About the Author: Abbie Emmons has been writing stories ever since she could hold a pencil. What started out as an intrinsic love for storytelling has turned into her lifelong passion. There's nothing Abbie likes better than writing (and reading) stories that are both heartrending and humorous, with a touch of cute romance and a poignant streak of truth running through them. Abbie is also a YouTuber, singer/songwriter, blogger, traveler, filmmaker, big dreamer, and professional waffle-eater. When she's not writing or dreaming up new stories, you can find her road-tripping to national parks or binge-watching BBC Masterpiece dramas in her cozy Vermont home with a cup of tea and her fluffy white lap dog, Pearl.
Genre: Contemporary, YA, Romance
Synopsis: When 16-year-old poetry blogger Tessa Dickinson is involved in a car accident and loses her eyesight for 100 days, she feels like her whole world has been turned upside-down.
Terrified that her vision might never return, Tessa feels like she has nothing left to be happy about. But when her grandparents place an ad in the local newspaper looking for a typist to help Tessa continue writing and blogging, an unlikely answer knocks at their door: Weston Ludovico, a boy her age with bright eyes, an optimistic smile…and no legs.
Knowing how angry and afraid Tessa is feeling, Weston thinks he can help her. But he has one condition — no one can tell Tessa about his disability. And because she can’t see him, she treats him with contempt: screaming at him to get out of her house and never come back. But for Weston, it’s the most amazing feeling: to be treated like a normal person, not just a sob story. So he comes back. Again and again and again.
Tessa spurns Weston’s “obnoxious optimism”, convinced that he has no idea what she’s going through. But Weston knows exactly how she feels and reaches into her darkness to show her that there is more than one way to experience the world. As Tessa grows closer to Weston, she finds it harder and harder to imagine life without him — and Weston can’t imagine life without her. But he still hasn’t told her the truth, and when Tessa’s sight returns he’ll have to make the hardest decision of his life: vanish from Tessa’s world…or overcome his fear of being seen.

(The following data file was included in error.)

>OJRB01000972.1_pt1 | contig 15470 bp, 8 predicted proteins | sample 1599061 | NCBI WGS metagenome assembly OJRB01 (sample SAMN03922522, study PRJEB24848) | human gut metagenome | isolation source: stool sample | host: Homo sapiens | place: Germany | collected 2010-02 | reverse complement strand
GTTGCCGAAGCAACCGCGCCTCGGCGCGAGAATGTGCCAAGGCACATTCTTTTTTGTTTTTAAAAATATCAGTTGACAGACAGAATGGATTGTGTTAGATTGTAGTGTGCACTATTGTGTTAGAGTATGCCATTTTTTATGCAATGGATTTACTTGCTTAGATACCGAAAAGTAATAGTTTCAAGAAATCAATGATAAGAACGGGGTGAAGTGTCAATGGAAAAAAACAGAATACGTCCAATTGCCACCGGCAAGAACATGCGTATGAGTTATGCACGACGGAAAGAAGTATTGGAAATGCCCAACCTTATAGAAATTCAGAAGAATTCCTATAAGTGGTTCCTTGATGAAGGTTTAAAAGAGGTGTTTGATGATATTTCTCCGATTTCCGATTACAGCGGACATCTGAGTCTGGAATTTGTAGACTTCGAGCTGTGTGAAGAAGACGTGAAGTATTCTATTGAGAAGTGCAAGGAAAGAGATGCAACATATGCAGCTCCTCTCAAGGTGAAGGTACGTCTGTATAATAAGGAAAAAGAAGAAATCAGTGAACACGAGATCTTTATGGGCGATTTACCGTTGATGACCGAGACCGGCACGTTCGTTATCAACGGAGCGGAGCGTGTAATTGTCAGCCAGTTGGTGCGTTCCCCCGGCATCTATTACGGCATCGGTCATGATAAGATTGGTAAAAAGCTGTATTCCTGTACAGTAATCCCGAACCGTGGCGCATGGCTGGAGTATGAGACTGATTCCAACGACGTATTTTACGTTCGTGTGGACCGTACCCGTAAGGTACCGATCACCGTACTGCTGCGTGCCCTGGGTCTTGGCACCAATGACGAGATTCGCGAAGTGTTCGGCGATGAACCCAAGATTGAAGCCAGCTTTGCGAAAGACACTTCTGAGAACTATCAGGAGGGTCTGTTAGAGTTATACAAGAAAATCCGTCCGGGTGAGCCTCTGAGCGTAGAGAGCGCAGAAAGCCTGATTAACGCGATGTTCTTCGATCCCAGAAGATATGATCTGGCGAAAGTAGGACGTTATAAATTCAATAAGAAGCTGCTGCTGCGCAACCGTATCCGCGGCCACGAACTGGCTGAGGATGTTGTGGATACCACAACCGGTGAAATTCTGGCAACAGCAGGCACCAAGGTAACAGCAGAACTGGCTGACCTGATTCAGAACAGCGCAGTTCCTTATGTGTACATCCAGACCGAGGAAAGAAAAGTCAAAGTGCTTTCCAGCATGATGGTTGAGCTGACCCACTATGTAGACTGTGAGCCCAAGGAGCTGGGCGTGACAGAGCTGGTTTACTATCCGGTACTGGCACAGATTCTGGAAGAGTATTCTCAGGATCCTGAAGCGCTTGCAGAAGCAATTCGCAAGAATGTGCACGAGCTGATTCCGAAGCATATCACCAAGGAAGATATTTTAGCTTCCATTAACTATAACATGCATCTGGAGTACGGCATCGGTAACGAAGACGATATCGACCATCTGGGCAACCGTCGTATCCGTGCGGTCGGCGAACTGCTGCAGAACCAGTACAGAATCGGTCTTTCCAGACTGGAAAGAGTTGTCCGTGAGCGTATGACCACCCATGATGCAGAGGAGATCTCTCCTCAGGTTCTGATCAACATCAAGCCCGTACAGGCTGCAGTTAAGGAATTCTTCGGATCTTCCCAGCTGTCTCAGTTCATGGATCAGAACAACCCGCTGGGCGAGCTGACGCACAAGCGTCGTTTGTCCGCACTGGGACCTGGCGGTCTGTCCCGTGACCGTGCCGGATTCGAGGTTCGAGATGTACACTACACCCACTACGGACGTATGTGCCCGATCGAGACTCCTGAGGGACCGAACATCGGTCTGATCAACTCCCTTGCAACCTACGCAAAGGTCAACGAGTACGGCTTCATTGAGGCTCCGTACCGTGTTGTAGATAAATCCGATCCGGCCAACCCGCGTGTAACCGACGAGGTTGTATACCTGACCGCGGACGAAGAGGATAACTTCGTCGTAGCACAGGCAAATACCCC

100 Days of Sunlight is a poignant and heartfelt novel by author Abbie Emmons. If you like sweet contemporary romance and strong family themes then you’ll love this touching story of hope, healing, and getting back up when life knocks you down.
Disclaimer: Abbie gave me an ARC of this book in exchange for an honest review. Thank you Abbie!
This was Abbie’s debut novel, but from the writing, you couldn’t tell. This book made me laugh, smile, and cry, oftentimes all in the same chapter. And I enjoyed the fact that Abbie told this book in five parts with each part focusing on one of the five senses.
Honestly, I was hooked just from the synopsis and the cover design. (Abbie designed the cover herself!) Then, I started reading and was able to quickly finish the book in two days. It’s told in alternating points of view - Tessa’s and Weston’s. To date, these are my two favorite characters of this year. Both are relatable and well developed. And Weston is the perfect role model.
I also loved how Abbie handled writing characters with disabilities. Weston doesn’t have legs and Tessa is blind, and as a writer with neither disability, I thought Abbie did a wonderful job handling topics I’d never seen described in books before. Overall, the book did an excellent job at showing even when life knocks us down in a particularly hard or unfair way, we can get back up.
My only issue, and it’s really not even an issue, was the poetry. As someone who only likes very specific types of poetry, seeing the little bits of poetry here and there in the book would temporarily jar me out of the story. However, by the end of the book certain lines did stick with me. Particularly the one on page 286 - “Sunlight is everything. And all at once.”
Overall, this was a story about love and perseverance. Romantic love for sure, but also love between family and friends. And personally, whenever I start to feel down, I’m just going to reread the chapter that starts on page 221 when Weston gives a speech at his school. It’s inspiring, uplifting, and gives me all the feels.
P.S. This line made me cry, in public, while I was getting my hair done: (Page 139) “Maybe not the super part...but you’re still a hero. You’re still my hero.”